POLITICS
08/08/2018 6:40 AM IST | Updated 08/08/2018 6:59 AM IST

Karunanidhi's Death Could Inject Fresh Instability Into Tamil Nadu's Volatile Politics

"BJP is looking for an alternative to the Dravidian parties in Tamil Nadu."

P. Ravikumar / Reuters

The death of M. Karunanidhi, leader of the Dravida Munnetra Kazhagam (DMK), has injected fresh instability into Tamil Nadu's volatile politics. The ruling AIADMK (All India Anna Dravida Munnetra Kazhagam) has been left reeling, practically headless, since J Jayalalitha's death two years ago.

Now, Karunanidhi's death could mean a succession battle is afoot in the DMK.

"The leader is still with us. Our party is very strong. His soul is with us," said Rajathi Salma, a poet and member of DMK. Overcome with emotion, Salma declined to say anything else about Karunanidhi, a patriarch of Dravidian politics in Tamil Nadu, who died on on Tuesday, two years after he stepped down from active politics.

His passing could threaten the stability of the DMK in the run up to the high stakes general election. After losing the Tamil Nadu Assembly elections in 2011 and 2016, and failing to win a single seat in the 2014 Lok Sabha election, the DMK desperately needs to save face in the 2019 polls.

Badri Seshadri, a political commentator in Tamil Nadu, said that Karunanidhi was the "glue" that kept his family and party together.

With his father's death, the question is whether MK Alagiri will escalate his ongoing feud with his younger brother, MK Stalin, working president of the DMK.

Just last month, Alagiri, who was expelled from the party in 2014 for indiscipline, mocked his brother, calling him a "non-working president," and claimed to have the loyalty of the party cadres. "I recall old memories...when I was given similar reception by the party cadres. I was wondering whether I am coming for a party function or a private function," he said.

Political analysts are divided over whether Alagiri is in a position to make his way back into the party and challenge Stalin.

Some believe that the DMK president has cemented his position over the past two years, and Alagiri would only come across as a spoilsport who was hurting the party at a crucial juncture. Others warn that Alagiri is still capable of breaking the party and walking away with a chunk of its members. They all agree that DMK's wellbeing hinges on the balance of power within the party's first family.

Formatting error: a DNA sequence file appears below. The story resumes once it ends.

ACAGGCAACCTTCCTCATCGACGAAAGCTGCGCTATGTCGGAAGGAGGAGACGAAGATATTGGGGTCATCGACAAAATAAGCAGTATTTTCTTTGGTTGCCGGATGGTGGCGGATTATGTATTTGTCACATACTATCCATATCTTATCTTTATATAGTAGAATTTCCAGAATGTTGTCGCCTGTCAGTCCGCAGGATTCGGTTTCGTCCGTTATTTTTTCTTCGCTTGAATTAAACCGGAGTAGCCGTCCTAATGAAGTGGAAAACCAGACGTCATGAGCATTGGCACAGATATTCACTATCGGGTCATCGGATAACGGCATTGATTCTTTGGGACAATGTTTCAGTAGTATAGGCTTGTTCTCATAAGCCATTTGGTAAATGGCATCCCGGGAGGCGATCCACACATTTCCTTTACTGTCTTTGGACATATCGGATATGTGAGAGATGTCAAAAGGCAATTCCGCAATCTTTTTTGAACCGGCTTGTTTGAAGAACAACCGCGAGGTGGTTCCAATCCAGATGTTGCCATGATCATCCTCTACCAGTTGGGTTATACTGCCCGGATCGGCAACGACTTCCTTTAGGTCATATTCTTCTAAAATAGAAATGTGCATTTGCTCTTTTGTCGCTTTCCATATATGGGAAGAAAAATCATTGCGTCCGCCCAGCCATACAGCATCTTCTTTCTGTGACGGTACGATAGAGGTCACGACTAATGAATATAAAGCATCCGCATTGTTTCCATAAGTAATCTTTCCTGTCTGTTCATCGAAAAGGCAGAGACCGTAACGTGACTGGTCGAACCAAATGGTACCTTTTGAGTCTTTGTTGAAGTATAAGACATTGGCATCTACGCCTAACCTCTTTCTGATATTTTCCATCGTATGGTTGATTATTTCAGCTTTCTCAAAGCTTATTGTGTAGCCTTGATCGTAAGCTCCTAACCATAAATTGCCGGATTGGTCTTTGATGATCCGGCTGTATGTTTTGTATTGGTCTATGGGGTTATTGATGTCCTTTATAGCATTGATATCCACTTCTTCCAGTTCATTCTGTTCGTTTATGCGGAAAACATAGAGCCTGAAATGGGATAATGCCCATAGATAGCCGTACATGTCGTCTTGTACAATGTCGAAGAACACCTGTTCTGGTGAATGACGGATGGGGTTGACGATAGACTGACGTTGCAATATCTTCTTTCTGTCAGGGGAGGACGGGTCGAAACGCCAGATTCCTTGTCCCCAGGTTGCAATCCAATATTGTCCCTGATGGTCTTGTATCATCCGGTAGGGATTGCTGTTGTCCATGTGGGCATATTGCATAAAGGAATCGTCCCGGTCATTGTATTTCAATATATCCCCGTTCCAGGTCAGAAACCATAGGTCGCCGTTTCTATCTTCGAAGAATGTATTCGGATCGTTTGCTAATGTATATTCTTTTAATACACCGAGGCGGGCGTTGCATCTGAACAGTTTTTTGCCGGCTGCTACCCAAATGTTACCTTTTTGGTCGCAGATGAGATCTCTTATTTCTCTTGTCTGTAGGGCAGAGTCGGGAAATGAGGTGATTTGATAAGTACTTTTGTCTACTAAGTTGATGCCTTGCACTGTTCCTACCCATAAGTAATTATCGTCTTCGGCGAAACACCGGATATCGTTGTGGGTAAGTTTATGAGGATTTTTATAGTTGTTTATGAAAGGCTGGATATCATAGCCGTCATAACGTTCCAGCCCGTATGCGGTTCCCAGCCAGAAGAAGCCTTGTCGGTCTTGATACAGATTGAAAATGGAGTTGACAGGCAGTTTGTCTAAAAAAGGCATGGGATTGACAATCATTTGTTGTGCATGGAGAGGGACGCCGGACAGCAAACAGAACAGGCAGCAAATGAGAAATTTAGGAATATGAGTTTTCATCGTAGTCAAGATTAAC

The Congress has tied up with the DMK for the 2019 general election in order to keep the Bharatiya Janata Party (BJP) from making an inroad into the state, but a party at war with itself does not make for a strong political ally. Infighting, within DMK and the AIADMK, works for the BJP, which is looking to pick off leaders from the regional parties ahead of the polls.

The BJP has no lawmaker in the state Assembly and one seat from Tamil Nadu in Lok Sabha. There are allegations of Modi government controlling the state government, run by the Chief Minister Edappadi K. Palaniswami. Recent visits by Prime Minister Narendra Modi and BJP President Amit Shah triggered a backlash on social media, with the hashtags, #GoBackModi and #GoBackAmit Shah, trending on Twitter.

"BJP is looking not just an alternative to the Congress, but also an alternative to the Dravidian parties in Tamil Nadu," said Ramu Manivannan, a political science professor at the University of Madras.

Even as the passing of Jayalalitha and Karunanidhi marks the end of an era in Tamil Nadu state politics, other faces, including actors Rajinikanth and Kamal Haasan, are emerging in the southern state.

Local elections for town municipalities and city corporations in Tamil Nadu, which are likely to be held before the 2019 national election, should provide some insight into where the DMK and the AIADMK stand with the public.

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